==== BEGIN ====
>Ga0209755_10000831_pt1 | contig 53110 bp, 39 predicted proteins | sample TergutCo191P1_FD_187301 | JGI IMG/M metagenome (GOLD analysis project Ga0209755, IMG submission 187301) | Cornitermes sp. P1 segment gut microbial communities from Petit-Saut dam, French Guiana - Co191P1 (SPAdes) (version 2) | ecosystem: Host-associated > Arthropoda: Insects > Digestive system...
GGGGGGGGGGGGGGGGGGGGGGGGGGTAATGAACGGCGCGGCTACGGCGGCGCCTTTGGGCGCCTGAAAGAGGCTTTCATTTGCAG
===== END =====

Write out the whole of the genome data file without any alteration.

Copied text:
>Ga0209755_10000831_pt1 | contig 53110 bp, 39 predicted proteins | sample TergutCo191P1_FD_187301 | JGI IMG/M metagenome (GOLD analysis project Ga0209755, IMG submission 187301) | Cornitermes sp. P1 segment gut microbial communities from Petit-Saut dam, French Guiana - Co191P1 (SPAdes) (version 2) | ecosystem: Host-associated > Arthropoda: Insects > Digestive system...
GGGGGGGGGGGGGGGGGGGGGGGGGGTAATGAACGGCGCGGCTACGGCGGCGCCTTTGGGCGCCTGAAAGAGGCTTTCATTTGCAG